In cities and towns across Nigeria, the markets where food products are sold and bought for consumption are generally open, dirty and unhygienic environments. Open drains and gutters, dump sites and fly-infested stalls and tables are common sights in these markets.
This state of affairs is unhealthy and exposes both buyers and sellers to countless health and physical hazards. It has also made agri-business unattractive to youths and recent graduates, leaving its vast potentials unexploited. It has also left us exposed to the dangers of food shortage, poverty and high unemployment rates.
My name is Mike Obioma Ugochukwu. I am 28 years old and I am a Nigerian residing in Kabusa, one of the many rural communities adjoining Abuja, capital city of Nigeria. Through my project “Purim Food Market,” I hope to address the problem of unsanitary food markets by establishing Nigeria’s first solely food supermarket, with a modern and technologically enabled approach to food business.
I intend to do this by transporting fresh food items, ranging from staple foods, vegetables, fruits, meat and dairy products that are bought cheaply in rural farms and then preserved, packaged and marketed, to a neat and hygienic market.
The idea first came to me in 2010 as an intern in the National Planning Commission, Abuja which is a government organisation tasked with economic and national planning in Nigeria. I was there for 6 months as part of the first implementation plan team for vision 20:20, an economic framework of the federal government to improve the quality of life of Nigerians and move the nation towards becoming one of the top 20 economies in the world by year 2020.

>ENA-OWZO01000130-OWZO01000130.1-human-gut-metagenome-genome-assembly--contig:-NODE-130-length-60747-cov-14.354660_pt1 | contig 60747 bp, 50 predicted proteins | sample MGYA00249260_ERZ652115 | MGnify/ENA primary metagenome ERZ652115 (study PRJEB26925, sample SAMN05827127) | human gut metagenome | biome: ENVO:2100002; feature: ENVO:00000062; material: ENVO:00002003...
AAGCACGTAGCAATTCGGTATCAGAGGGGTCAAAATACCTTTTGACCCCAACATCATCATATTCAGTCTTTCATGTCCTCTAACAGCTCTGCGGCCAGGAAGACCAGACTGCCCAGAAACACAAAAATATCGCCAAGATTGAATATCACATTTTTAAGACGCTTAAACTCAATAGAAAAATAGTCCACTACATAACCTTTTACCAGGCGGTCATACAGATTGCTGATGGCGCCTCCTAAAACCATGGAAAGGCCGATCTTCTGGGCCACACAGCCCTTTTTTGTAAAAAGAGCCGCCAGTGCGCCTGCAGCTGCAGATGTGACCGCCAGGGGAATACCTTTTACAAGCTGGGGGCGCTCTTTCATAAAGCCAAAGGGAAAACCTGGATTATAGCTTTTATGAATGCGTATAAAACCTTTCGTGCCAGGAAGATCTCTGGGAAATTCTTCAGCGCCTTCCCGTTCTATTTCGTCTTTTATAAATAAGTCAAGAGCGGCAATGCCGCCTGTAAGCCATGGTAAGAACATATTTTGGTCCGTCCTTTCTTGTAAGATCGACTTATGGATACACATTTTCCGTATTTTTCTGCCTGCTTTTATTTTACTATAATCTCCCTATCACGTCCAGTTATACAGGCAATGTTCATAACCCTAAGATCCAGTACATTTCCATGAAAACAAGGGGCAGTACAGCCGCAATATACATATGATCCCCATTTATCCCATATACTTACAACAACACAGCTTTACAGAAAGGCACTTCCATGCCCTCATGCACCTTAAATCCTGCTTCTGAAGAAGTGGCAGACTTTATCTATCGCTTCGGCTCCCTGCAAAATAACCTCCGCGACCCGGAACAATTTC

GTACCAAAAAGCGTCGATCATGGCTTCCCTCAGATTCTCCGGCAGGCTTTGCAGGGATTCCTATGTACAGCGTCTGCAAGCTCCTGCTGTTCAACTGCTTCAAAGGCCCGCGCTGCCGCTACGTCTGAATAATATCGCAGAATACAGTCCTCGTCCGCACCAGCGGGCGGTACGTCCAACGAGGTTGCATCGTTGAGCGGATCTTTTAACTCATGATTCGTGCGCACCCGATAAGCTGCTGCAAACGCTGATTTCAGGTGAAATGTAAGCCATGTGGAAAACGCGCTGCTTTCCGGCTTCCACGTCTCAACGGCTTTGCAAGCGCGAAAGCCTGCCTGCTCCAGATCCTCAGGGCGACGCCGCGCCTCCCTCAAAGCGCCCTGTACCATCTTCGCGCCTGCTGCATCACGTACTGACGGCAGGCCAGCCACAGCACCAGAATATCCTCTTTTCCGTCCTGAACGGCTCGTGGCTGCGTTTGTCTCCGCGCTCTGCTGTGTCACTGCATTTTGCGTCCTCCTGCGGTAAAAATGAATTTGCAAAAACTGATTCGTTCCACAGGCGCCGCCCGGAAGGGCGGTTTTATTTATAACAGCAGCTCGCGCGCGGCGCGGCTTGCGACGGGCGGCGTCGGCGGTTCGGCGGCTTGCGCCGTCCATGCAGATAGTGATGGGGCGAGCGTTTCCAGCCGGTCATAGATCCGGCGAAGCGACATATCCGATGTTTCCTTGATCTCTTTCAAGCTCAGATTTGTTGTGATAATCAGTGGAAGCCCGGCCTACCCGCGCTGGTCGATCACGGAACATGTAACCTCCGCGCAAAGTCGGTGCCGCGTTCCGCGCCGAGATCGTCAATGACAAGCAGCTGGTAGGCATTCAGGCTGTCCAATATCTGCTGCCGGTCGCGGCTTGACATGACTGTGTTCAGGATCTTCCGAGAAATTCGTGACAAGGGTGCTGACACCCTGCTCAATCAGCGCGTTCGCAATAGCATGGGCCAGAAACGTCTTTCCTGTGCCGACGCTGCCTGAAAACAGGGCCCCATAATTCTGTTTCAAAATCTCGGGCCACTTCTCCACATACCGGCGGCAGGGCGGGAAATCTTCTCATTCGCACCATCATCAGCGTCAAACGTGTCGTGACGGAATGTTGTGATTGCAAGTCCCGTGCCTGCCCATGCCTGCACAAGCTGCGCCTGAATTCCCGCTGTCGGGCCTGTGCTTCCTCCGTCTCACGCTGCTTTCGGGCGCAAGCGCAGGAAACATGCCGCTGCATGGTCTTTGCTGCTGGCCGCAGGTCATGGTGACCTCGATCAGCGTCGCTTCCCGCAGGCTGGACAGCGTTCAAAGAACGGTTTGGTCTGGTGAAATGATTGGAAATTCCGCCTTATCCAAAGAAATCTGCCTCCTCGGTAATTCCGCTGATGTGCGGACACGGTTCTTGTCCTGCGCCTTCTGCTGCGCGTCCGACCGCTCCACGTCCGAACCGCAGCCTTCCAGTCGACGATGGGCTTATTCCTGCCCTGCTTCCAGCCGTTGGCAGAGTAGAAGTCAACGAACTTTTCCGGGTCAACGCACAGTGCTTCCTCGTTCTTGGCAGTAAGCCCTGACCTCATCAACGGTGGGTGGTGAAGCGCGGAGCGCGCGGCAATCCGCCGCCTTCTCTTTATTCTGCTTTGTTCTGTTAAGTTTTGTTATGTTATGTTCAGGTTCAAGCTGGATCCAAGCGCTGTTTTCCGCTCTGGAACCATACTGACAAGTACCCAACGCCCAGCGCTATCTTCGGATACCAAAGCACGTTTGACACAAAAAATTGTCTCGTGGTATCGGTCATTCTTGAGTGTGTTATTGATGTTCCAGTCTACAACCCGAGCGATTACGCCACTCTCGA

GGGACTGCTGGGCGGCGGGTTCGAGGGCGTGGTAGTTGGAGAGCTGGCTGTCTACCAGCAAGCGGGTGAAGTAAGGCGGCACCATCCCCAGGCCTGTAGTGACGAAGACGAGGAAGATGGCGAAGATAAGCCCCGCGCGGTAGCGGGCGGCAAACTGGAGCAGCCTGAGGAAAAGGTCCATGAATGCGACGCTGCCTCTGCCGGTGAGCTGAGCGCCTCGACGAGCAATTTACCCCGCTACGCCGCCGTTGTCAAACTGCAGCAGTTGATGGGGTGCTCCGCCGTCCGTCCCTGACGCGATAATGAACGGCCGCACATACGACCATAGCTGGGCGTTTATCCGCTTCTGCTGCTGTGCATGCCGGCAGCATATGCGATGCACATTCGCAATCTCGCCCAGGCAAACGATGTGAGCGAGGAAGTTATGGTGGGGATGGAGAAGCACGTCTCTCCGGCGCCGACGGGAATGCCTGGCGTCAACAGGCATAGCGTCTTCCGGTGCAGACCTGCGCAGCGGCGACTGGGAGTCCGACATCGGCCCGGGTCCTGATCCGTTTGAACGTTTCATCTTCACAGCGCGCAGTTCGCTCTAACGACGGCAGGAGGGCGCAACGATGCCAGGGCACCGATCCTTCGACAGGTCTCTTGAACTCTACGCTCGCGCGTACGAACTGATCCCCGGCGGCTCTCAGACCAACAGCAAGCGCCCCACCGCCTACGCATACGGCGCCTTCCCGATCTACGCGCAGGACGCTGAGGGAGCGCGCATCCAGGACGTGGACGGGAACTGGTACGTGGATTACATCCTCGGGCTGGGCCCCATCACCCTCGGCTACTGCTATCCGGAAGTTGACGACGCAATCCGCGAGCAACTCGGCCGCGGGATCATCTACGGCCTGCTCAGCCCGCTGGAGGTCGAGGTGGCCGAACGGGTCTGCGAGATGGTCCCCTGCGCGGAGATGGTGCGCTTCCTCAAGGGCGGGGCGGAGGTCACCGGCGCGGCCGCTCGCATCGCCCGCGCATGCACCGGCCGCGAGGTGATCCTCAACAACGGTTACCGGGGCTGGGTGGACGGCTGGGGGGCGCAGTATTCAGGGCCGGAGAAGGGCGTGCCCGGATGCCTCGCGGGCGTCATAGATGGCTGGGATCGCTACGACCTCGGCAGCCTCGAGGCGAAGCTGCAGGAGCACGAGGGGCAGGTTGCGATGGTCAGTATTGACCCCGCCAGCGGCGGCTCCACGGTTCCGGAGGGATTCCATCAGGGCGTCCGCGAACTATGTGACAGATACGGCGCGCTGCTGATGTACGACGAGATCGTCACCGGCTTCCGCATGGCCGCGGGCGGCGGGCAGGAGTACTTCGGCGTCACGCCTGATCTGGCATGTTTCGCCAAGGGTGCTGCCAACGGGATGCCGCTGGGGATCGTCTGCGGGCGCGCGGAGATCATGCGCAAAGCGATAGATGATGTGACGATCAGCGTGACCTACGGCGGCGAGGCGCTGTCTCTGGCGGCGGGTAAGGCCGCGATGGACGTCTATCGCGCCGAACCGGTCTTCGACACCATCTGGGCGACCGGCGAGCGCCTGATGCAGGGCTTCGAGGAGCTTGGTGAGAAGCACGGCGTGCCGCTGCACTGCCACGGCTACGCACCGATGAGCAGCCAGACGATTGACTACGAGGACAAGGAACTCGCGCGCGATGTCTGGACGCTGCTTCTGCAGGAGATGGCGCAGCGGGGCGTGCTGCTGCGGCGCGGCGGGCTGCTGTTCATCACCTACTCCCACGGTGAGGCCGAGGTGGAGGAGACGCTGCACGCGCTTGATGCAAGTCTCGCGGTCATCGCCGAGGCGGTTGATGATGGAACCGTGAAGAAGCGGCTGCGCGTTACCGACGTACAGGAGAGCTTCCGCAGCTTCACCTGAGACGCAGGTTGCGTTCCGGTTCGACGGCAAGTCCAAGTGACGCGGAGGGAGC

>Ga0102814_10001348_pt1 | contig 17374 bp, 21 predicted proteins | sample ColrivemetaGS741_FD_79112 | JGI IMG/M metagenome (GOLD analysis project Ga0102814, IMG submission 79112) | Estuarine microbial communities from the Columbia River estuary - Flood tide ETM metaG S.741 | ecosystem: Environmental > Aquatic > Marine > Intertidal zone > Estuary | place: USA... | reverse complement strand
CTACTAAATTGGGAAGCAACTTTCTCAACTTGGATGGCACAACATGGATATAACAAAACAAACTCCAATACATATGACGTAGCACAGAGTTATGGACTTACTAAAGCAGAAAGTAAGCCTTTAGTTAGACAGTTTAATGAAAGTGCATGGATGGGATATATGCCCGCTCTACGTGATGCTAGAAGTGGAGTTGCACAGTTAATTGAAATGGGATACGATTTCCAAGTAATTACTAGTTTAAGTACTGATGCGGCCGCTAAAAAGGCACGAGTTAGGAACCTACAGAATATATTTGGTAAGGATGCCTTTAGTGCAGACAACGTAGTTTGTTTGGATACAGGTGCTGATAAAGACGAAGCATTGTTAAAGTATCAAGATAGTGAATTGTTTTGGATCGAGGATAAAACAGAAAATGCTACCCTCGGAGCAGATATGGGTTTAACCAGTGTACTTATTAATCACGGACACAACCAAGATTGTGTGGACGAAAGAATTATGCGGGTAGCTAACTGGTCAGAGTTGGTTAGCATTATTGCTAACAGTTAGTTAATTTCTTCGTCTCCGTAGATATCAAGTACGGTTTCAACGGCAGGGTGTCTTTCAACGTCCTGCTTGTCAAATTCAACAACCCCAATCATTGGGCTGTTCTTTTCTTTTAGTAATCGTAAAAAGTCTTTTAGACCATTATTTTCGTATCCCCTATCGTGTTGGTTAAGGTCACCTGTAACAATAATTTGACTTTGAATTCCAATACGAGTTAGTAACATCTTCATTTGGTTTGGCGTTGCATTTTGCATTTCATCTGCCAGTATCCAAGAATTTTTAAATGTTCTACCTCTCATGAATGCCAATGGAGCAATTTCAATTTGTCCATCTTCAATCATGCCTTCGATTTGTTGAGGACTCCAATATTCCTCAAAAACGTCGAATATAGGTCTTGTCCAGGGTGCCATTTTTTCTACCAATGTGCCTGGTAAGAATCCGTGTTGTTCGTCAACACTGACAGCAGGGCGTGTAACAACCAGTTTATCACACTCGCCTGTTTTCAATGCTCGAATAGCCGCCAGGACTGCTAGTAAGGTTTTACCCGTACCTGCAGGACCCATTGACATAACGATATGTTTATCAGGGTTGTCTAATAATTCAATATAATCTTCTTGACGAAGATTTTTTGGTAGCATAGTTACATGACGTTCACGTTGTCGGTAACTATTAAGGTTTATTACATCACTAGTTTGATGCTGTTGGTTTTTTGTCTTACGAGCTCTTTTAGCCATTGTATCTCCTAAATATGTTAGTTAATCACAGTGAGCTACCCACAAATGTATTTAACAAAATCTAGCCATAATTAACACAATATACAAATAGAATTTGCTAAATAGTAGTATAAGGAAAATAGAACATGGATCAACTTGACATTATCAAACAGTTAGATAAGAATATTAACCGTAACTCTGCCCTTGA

After graduating from university in 2012, the idea became necessary to tap into one of the vision 20:20 policy thrusts of ending extreme hunger and ensuring food security.
The Purim Food Market project is Nigeria’s first solely food supermarket, and it will go a long way to change how food is marketed in Nigeria. It has the potential to transform my community, Kabusa, into a major commercial centre and will open up the rural town to the opportunities that abound in the federal capital of Abuja.
The first step to achieving the Purim Food Market goals is to get a space for the location of the business. The next step is to equip the shop with modern food preservation machines and other food retailing equipment. Next is to fill the store with food produce and then get a minivan to do food delivery and serve as a mobile food market.
So far, I have been able to achieve the first step and kickstart the project through support from the district chief of Kabusa, along with friends who believe in my project. I rented a good space to locate Purim Foods Market. The actual measurable success factors for my business are Purpose, Process and Customer satisfaction.
The purpose of organising the business is to solve a problem: ensuring food security in my community. The process is the activities that people working together undertake to achieve this purpose. The customers are people outside the organization who are willing to pay money in return for the products and services the organization provides to their highest satisfaction.
The $5000 grant will be used to procure machines and equipment for proper food storage and preservation, purchase of food produce from rural farmers, installation of machines and other marketing equipment, quality packaging of food products and procurement of a van for transportation and mobile delivery.
Blogpost and picture submitted by Mike Ugochukwu (Kubosa, Nigeria) – mikelobioma[at]gmail.com
The content, structure and grammar is at the discretion of the author only.
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